Bitten by the same bug – A song of Aud and Unn

It is quite fair to say that my Norwegian friend Tone Holte has been bitten by the same Auðr bug as both my Icelandic friend Vilborg Davíðsdóttir and I. It is this same bug that has brought the three of us together over the years. Each of us residing in a different European country: Norway, Iceland and Belgium. Each of us working on Auðr, yet by using a slightly different medium: literature (fictional writing for Vilborg and academic writing for me) and the performing arts (music and theatre for Tone). As so many did before us in centuries gone by, the three of us each in our own unique way put this grand old lady of the Viking Age in the limelight.

Photo of Tone Holte by Espen Winpics Winther.

In 2013, Tone performed a piece entitled Aud den djuptenkte (‘Aud the Deep-Minded’). This performance from 2013 was made specifically for an adult audience. It consisted of a monologue that was accompanied with singing and music performed by Tone playing the lyre and flute. The piece was further animated with photographs of Iceland and Norway by Wigdis Haugaas.

The piece is centred around the life history of Auðr. Or, as summarized in Tone’s own words:

“Aud den djuptenkte” er en av de mest kjente norske kvinnene som utvandret til Island og tok land der på slutten av 800-tallet. Hun levde et dramatisk liv, som flyktning opp til flere ganger, som dronning av Dublin og til slutt som rik landbesitter på Island. Som ung kvinne ble hun – heller ikke ulikt andre rike kvinner – giftet bort som brikke i et spill om land og makt, – da hun døde var det som selvstendig og innflytelsesrik landnåmskvinne på Island. En fri kvinne, med stor ære, en omfangsrik ætt og med store kunnskaper. Så store at den sikret henne et ettermæle med litt av en hedersbetegnelse av et navn:“Aud den djuptenkte”!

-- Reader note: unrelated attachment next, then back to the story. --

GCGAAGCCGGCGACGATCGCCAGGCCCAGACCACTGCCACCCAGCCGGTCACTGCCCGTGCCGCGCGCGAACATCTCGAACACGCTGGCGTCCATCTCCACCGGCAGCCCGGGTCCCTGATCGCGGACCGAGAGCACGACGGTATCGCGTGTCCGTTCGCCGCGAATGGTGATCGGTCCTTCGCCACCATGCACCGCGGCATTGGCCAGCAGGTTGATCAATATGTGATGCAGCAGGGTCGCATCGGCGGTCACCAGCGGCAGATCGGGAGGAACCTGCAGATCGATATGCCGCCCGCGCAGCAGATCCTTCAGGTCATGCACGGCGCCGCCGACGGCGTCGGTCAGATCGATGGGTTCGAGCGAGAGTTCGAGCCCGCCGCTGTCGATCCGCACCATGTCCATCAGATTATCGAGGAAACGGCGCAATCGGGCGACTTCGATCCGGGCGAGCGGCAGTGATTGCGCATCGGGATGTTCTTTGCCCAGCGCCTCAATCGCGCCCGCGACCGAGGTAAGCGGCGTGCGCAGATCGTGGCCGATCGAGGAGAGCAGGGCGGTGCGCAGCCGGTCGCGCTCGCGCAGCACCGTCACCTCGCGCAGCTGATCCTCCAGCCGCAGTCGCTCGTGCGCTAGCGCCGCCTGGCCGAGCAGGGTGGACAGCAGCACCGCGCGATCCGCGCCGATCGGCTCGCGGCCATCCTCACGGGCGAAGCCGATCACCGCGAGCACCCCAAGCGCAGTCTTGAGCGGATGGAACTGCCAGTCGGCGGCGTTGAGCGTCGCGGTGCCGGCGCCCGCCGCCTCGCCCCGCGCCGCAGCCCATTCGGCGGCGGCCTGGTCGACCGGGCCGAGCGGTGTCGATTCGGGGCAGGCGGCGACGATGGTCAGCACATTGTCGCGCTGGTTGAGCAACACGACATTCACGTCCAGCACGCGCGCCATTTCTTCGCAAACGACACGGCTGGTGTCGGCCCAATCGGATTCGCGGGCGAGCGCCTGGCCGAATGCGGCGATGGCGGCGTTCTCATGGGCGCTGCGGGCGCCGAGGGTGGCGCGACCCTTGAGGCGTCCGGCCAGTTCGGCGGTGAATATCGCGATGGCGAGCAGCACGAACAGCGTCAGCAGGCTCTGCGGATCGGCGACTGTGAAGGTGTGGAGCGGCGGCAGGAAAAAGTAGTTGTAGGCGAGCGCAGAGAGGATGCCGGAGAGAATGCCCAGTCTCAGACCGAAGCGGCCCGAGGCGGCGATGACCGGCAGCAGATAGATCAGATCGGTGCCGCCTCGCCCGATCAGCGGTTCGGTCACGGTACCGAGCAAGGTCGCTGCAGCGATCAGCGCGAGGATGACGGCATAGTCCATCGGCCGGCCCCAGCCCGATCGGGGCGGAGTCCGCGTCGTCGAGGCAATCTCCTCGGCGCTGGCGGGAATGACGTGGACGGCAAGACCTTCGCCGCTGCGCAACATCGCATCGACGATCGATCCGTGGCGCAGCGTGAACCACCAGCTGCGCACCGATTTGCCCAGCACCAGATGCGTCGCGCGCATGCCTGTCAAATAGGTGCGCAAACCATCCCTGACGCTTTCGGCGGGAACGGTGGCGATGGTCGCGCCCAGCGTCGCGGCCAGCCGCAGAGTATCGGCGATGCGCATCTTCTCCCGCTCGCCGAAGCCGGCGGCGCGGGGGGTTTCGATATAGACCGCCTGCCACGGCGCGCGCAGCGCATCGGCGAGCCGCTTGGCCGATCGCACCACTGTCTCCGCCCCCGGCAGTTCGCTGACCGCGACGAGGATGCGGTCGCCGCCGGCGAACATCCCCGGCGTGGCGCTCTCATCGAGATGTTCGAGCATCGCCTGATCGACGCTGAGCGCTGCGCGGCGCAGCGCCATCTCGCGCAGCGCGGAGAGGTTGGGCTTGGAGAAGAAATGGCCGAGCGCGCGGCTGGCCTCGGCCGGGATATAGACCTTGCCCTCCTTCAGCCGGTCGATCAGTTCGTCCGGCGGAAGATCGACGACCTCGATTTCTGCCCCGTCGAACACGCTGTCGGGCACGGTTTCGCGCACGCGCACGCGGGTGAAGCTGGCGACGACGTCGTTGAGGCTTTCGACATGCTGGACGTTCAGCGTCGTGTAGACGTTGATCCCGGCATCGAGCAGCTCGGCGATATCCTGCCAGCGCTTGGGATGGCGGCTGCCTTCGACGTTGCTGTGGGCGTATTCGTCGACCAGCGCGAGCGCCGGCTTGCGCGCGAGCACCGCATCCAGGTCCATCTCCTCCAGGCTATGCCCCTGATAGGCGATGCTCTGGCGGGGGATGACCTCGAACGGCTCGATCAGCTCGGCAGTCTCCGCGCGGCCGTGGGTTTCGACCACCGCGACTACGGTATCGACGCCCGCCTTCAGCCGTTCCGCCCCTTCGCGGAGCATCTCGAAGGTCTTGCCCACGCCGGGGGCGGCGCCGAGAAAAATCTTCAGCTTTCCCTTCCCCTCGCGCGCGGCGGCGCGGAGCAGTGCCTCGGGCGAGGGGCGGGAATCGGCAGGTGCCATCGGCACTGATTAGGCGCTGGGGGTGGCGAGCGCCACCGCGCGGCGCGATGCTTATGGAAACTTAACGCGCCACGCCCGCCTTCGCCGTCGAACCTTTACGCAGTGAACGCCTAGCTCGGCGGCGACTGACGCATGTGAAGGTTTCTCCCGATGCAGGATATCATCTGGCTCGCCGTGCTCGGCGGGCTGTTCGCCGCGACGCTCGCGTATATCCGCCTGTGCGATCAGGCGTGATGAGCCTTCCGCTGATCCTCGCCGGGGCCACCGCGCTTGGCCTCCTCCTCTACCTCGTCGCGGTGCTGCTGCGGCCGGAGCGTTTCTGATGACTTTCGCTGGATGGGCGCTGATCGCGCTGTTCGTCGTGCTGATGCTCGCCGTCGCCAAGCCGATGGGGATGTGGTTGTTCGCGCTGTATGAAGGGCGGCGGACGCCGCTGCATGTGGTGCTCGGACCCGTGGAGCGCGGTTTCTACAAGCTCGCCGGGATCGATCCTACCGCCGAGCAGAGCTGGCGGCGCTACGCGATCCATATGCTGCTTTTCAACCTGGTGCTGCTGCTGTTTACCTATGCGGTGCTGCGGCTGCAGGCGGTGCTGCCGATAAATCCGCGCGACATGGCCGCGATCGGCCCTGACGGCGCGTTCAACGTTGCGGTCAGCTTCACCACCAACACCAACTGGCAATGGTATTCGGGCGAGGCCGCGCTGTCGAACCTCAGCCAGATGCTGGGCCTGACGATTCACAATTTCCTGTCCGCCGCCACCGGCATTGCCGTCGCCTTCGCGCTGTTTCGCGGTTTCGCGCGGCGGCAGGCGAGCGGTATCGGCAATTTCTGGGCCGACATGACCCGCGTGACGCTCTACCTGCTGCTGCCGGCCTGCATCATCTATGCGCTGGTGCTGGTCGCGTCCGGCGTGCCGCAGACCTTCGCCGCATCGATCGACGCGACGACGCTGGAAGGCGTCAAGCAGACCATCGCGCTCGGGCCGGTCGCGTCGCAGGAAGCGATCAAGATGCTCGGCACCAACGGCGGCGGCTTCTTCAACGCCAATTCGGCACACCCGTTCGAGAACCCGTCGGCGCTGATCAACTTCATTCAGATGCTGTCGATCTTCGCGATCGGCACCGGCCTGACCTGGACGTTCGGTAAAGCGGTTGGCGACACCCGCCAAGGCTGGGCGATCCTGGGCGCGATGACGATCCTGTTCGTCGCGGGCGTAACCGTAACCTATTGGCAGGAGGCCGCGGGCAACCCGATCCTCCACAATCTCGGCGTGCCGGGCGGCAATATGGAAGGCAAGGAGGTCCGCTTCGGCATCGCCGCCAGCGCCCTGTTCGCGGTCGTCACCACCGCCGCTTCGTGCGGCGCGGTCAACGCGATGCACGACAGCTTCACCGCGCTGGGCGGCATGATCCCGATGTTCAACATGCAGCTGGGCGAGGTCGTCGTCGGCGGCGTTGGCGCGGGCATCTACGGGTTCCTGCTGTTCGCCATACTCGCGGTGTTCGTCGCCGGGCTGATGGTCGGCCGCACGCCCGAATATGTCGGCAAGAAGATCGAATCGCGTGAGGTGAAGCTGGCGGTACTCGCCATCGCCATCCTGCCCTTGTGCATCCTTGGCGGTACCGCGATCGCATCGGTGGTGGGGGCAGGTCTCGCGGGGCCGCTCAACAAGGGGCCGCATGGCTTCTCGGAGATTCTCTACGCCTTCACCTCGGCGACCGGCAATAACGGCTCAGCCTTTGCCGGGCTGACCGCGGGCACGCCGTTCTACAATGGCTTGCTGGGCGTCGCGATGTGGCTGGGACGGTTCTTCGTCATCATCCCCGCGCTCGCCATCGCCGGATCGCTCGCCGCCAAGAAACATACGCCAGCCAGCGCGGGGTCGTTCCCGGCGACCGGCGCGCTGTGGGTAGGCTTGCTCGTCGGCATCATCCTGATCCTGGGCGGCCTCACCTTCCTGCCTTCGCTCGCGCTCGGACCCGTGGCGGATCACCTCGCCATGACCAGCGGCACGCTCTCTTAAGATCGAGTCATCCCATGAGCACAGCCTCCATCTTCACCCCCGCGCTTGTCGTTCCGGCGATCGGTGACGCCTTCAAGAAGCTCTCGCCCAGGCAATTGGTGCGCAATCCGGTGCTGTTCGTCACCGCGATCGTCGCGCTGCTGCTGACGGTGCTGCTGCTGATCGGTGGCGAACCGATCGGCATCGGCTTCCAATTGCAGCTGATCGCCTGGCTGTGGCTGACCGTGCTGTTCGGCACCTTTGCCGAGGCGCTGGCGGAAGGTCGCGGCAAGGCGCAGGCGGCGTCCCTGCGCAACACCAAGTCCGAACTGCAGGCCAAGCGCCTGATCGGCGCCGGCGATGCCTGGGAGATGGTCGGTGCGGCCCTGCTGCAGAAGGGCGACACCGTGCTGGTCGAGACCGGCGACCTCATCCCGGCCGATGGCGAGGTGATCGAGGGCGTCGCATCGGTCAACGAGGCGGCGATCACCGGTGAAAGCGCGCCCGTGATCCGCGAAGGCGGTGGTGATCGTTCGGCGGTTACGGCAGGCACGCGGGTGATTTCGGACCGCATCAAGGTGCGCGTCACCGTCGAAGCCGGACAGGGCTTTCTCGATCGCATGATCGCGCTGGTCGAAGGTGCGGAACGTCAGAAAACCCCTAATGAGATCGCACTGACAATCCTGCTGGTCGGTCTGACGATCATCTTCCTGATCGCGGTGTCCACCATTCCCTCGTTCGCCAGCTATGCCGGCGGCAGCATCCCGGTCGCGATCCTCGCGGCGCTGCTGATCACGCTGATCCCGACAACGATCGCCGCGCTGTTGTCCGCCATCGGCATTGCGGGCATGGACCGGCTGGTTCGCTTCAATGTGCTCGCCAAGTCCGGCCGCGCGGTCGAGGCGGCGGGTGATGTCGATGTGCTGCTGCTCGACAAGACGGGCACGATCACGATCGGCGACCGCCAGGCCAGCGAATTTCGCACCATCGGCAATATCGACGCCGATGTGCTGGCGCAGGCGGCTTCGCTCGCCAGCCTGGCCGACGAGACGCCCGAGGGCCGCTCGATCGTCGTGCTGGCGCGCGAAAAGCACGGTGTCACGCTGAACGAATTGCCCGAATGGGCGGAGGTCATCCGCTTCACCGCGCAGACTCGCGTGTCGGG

“Aud den djuptenkte” is one of the most famous Norwegian women, who emigrated to Iceland and took land there at the end of the 9th century. She lived a dramatic life, repeatedly as a refugee, as queen of Dublin, and, finally, as a rich landowner in Iceland. As a young woman she was – not unlike other rich women – married off as a pawn in a game about land and power, – when she died, it was as an independent and influential female land-claimant in Iceland. A free woman, with great honour, a large family and with great knowledge. So famous that it secured her legacy with a bit of a badge of honor in her (by)name : ‘Auðr the Deep-Minded’!

More recently, Tone is working together with Rolf Agaton and John Vedde. Under the name Lyra fra Nord or ‘The Lyre from the North,’ they form a group of musicians based in Norway. Together they perform new songs as well as interpret old Viking songs. Their sound is pure as it involves only voice accompanied by the lyre.

Photo by Wigdis Haugaas.

In 2014 and 2015, they delivered a piece entitled Unn den djuptenkte — Den lange reisen (‘Unn the Deep-Minded — the long journey’). Through songs and music, they trace Auðr’s journey west from Norway, over the British Isles, all the way to Iceland.


They recorded the songs on the album Det som bølger uti havet (‘What waves might bring’). Tone takes on the role of Auðr, called Unn here as in Laxdæla saga. One of the songs is dedicated to and centres around Auðr, namely Auds sang (‘Auðr’s Song’).

Aud’s life (all texts about Aud are inspired from the stories about her authentic life) turns out to be quite hazardous. Moving very early in her life to the Hebrides, due to lack of mutual confidence between her father and King Harald the Fairhaired, she then experiences a broken marriage with the King of Dublin, Olav Hvite. Finally, she gather’s all her kin and thralls, builds a ship during autumn and winter, and eventually moves to Iceland.


You can listen to or download Auds Sang on Spotify. Enjoy!





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